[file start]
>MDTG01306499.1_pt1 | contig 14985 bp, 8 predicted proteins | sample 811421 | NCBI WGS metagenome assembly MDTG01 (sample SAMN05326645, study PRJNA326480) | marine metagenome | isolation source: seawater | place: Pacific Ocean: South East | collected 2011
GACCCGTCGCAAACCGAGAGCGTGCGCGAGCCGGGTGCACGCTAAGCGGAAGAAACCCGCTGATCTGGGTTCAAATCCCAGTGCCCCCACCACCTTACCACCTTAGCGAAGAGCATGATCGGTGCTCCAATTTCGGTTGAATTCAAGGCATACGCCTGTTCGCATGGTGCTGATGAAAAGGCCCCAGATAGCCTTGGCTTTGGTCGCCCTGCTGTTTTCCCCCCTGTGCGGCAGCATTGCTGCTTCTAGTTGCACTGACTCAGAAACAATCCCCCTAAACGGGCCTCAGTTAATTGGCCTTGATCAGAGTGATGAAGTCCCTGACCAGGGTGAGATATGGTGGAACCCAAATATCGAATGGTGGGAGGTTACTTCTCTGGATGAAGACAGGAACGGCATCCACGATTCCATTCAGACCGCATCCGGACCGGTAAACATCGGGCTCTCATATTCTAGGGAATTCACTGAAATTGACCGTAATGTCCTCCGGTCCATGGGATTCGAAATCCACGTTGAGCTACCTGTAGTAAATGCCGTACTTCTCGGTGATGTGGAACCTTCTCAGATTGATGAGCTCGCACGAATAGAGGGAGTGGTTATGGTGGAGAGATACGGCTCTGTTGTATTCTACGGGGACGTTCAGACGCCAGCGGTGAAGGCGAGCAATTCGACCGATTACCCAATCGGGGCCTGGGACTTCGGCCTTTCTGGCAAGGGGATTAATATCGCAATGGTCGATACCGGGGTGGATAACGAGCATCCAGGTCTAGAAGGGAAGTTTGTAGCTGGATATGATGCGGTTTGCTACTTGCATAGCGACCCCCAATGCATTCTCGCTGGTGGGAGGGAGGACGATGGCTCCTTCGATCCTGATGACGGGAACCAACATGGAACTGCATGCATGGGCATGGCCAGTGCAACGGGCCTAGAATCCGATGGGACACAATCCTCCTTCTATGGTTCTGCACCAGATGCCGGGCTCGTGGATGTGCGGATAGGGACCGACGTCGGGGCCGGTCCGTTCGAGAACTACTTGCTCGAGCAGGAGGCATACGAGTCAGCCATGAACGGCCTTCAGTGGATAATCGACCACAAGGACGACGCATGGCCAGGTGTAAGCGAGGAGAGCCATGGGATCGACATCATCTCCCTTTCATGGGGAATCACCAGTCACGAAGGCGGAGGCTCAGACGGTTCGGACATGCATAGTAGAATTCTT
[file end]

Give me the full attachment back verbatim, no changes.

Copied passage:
>MDTG01306499.1_pt1 | contig 14985 bp, 8 predicted proteins | sample 811421 | NCBI WGS metagenome assembly MDTG01 (sample SAMN05326645, study PRJNA326480) | marine metagenome | isolation source: seawater | place: Pacific Ocean: South East | collected 2011
GACCCGTCGCAAACCGAGAGCGTGCGCGAGCCGGGTGCACGCTAAGCGGAAGAAACCCGCTGATCTGGGTTCAAATCCCAGTGCCCCCACCACCTTACCACCTTAGCGAAGAGCATGATCGGTGCTCCAATTTCGGTTGAATTCAAGGCATACGCCTGTTCGCATGGTGCTGATGAAAAGGCCCCAGATAGCCTTGGCTTTGGTCGCCCTGCTGTTTTCCCCCCTGTGCGGCAGCATTGCTGCTTCTAGTTGCACTGACTCAGAAACAATCCCCCTAAACGGGCCTCAGTTAATTGGCCTTGATCAGAGTGATGAAGTCCCTGACCAGGGTGAGATATGGTGGAACCCAAATATCGAATGGTGGGAGGTTACTTCTCTGGATGAAGACAGGAACGGCATCCACGATTCCATTCAGACCGCATCCGGACCGGTAAACATCGGGCTCTCATATTCTAGGGAATTCACTGAAATTGACCGTAATGTCCTCCGGTCCATGGGATTCGAAATCCACGTTGAGCTACCTGTAGTAAATGCCGTACTTCTCGGTGATGTGGAACCTTCTCAGATTGATGAGCTCGCACGAATAGAGGGAGTGGTTATGGTGGAGAGATACGGCTCTGTTGTATTCTACGGGGACGTTCAGACGCCAGCGGTGAAGGCGAGCAATTCGACCGATTACCCAATCGGGGCCTGGGACTTCGGCCTTTCTGGCAAGGGGATTAATATCGCAATGGTCGATACCGGGGTGGATAACGAGCATCCAGGTCTAGAAGGGAAGTTTGTAGCTGGATATGATGCGGTTTGCTACTTGCATAGCGACCCCCAATGCATTCTCGCTGGTGGGAGGGAGGACGATGGCTCCTTCGATCCTGATGACGGGAACCAACATGGAACTGCATGCATGGGCATGGCCAGTGCAACGGGCCTAGAATCCGATGGGACACAATCCTCCTTCTATGGTTCTGCACCAGATGCCGGGCTCGTGGATGTGCGGATAGGGACCGACGTCGGGGCCGGTCCGTTCGAGAACTACTTGCTCGAGCAGGAGGCATACGAGTCAGCCATGAACGGCCTTCAGTGGATAATCGACCACAAGGACGACGCATGGCCAGGTGTAAGCGAGGAGAGCCATGGGATCGACATCATCTCCCTTTCATGGGGAATCACCAGTCACGAAGGCGGAGGCTCAGACGGTTCGGACATGCATAGTAGAATTCTT